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Asian American youth outcomes

Busting the “Model Minority” Myth: Academic Performance and Substance Use Varies Widely Across Asian American Youth Ethnicity and Sexual Orientation

Stephen T. Russell and Amy L. McCurdy, December 2023

Asian Americans are often characterized as uniformly high‐performing and hardworking people who have achieved success despite systemic racism and disenfranchisement. This “model minority” stereotype influences the way people think about Asian American youth, who are seen as “problem free,” and therefore assumed to be high achieving and less likely to use substances such as cigarettes, alcohol, or marijuana.

The model minority stereotype obscures diversity within Asian American groups. It also overgeneralizes the experience of some high-achieving Asian American youth to all Asian American youth.

But the model minority stereotype is a myth. In reality, Asian American youth are part of a diverse ethnic group with national origins in East Asia (e.g., China, Japan, Korea), South Asia (e.g., India, Pakistan, Bangladesh), and Southeast Asia (e.g., Laos, Philippines, Cambodia, Vietnam), each with unique histories and cultures. They also speak diverse languages with their families, come from a range of social classes, and have diverse sexual orientations and gender identities.

Despite this wide diversity, the model minority myth of problem-free youth dominates how Asian Americans youth are perceived, which contributes to a lack of support and resources for Asian American youth who may be struggling.

Asian American youth also experience high rates of racial harassment from peers. Moreover, a youth’s national background may have an impact on bullying: Southeast Asian Americans are more likely to be refugees and speak English as a second language relative to East Asian and South Asian Americans.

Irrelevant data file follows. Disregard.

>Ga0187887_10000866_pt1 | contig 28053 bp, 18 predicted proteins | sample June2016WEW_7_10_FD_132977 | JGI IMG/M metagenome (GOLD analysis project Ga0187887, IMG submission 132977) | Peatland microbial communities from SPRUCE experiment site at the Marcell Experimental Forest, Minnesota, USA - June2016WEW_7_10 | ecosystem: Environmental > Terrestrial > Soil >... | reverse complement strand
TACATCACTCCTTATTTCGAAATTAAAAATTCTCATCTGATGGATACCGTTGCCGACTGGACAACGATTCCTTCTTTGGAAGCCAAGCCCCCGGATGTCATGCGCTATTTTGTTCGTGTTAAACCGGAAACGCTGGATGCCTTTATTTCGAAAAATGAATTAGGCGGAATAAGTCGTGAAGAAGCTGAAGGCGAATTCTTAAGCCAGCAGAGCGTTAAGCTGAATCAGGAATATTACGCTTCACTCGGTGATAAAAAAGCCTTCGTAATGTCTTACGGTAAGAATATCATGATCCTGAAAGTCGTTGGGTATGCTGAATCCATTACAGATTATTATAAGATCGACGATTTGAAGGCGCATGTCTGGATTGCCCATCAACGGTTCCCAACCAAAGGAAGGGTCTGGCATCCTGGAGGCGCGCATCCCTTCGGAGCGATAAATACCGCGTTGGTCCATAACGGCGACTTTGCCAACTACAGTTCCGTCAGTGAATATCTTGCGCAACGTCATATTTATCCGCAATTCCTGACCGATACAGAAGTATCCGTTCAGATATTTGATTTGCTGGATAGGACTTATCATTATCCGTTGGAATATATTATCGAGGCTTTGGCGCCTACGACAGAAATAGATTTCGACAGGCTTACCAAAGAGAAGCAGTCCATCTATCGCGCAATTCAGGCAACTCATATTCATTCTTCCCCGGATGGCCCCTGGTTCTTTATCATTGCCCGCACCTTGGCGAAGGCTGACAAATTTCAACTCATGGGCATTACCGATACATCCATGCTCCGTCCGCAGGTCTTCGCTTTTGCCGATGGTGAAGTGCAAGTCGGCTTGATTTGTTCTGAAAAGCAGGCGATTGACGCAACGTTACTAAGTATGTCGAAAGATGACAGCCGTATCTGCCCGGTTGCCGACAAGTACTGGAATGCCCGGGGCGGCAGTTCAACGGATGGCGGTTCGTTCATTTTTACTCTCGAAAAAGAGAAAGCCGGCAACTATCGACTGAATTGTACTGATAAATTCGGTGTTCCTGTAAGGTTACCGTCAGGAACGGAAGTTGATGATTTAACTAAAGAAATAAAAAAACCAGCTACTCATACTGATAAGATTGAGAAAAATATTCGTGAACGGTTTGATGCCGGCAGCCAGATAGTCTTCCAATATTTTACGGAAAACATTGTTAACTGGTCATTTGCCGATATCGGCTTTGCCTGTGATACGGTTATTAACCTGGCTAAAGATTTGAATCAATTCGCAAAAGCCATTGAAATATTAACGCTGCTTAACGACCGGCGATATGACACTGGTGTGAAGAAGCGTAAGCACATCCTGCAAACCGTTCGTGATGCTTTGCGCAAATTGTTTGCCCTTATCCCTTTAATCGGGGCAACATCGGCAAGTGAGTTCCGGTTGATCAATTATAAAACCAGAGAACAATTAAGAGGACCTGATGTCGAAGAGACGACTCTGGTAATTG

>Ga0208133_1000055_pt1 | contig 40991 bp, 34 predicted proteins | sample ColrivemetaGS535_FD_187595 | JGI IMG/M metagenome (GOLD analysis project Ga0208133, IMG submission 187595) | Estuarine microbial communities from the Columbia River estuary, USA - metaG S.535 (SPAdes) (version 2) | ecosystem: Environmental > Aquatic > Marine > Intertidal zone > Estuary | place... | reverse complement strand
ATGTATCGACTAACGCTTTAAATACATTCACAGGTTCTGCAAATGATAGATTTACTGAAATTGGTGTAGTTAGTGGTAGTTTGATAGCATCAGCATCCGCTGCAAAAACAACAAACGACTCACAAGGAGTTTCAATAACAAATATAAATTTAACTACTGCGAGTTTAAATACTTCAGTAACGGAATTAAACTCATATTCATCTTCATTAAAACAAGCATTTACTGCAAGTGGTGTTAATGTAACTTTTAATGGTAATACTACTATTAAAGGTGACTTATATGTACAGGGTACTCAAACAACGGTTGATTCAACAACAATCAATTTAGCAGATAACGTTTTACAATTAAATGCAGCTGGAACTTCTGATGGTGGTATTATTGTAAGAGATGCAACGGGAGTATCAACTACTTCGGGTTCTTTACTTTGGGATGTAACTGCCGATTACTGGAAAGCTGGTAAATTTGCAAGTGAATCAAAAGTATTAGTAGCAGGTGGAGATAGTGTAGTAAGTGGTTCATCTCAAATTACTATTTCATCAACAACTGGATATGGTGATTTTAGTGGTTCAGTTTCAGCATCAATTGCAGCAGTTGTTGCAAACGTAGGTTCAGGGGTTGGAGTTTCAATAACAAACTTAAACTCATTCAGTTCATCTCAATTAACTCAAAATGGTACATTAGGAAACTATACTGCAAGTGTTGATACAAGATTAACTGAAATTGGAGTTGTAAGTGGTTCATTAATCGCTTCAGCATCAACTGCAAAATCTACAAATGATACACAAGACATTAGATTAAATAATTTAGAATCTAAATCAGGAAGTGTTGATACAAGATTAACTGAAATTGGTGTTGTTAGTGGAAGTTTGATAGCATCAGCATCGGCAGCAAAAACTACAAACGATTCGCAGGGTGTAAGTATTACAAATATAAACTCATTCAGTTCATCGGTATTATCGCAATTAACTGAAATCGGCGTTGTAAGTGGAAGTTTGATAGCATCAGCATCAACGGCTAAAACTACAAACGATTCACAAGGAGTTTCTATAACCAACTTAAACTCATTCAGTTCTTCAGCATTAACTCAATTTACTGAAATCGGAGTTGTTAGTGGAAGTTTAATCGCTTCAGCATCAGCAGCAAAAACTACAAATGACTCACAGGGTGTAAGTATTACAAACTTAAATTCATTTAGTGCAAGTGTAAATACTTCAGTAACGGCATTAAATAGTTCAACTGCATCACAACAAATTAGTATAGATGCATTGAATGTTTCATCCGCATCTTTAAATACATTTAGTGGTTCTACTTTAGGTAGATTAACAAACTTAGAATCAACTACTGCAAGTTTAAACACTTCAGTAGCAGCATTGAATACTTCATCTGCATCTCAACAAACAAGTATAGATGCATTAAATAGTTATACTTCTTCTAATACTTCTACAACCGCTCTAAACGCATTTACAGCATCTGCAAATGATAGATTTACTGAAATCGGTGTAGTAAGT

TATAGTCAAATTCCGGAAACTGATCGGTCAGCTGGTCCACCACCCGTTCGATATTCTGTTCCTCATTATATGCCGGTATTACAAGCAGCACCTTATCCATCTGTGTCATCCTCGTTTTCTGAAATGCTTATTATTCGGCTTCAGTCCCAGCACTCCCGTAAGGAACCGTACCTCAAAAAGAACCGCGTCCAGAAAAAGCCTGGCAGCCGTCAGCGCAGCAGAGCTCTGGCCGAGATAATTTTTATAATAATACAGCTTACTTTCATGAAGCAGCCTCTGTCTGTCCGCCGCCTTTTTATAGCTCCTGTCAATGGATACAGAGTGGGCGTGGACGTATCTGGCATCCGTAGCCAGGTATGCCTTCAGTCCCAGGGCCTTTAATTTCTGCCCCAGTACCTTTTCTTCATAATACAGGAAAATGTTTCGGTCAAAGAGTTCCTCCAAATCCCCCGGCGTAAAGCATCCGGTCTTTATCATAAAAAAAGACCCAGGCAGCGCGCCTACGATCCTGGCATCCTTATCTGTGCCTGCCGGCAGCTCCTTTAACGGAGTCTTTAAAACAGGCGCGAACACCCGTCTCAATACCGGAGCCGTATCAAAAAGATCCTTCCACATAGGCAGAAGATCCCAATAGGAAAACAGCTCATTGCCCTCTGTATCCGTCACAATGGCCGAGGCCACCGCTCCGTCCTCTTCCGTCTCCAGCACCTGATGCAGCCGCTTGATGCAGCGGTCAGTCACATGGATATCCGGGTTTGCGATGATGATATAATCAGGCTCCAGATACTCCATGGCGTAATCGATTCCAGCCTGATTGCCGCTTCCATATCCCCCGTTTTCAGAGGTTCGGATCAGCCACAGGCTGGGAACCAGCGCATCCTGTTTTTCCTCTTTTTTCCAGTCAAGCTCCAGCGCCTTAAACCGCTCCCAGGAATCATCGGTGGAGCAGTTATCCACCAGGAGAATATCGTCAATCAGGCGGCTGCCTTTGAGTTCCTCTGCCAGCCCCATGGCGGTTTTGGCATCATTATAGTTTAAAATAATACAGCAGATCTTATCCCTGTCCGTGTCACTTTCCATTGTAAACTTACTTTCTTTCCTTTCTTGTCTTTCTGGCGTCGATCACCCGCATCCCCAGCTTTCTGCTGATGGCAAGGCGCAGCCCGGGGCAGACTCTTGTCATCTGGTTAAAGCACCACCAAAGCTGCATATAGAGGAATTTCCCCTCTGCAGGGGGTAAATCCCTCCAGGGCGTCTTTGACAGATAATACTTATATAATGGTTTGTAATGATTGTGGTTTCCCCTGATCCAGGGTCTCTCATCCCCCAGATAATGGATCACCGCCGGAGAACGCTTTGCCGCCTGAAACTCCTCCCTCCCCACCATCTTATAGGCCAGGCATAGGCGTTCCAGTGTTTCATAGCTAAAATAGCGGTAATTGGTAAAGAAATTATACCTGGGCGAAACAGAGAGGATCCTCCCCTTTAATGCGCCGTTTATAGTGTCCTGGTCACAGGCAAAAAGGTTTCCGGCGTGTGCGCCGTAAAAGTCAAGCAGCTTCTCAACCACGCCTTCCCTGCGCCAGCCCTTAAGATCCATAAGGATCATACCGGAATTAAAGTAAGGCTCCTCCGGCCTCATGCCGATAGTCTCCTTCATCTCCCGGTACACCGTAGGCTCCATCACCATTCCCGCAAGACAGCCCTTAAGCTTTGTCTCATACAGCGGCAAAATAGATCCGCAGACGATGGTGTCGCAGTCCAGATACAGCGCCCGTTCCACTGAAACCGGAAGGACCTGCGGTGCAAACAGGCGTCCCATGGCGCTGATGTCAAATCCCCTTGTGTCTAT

Bias-based bullying, or bullying based on prejudice due to perceived or real race, ethnicity or sexual orientation, may negatively impact youth. Extensive evidence shows that the racial or ethnic bullying undermines academic achievement among non-White youth and sexual orientation bullying contributes to lower academic achievement and elevated substance use among LGB youth.

This brief reports on a recent study [1] that explored how the multiple identities and experiences of Asian American youth intersect to impact their academic performance and substance use. These intersecting identities and experiences include their national origins, sexual orientation, and whether they experienced bias-based bullying.

Key Findings

  • Academic performance and substance use for Asian American youth varied widely across their ethnicity and whether they identified as lesbian, gay, bisexual (LGB) or heterosexual (see Box). These differences demonstrate that the “model minority” stereotype for Asian American youth is a myth because not all are high academic achievers who are “problem free.”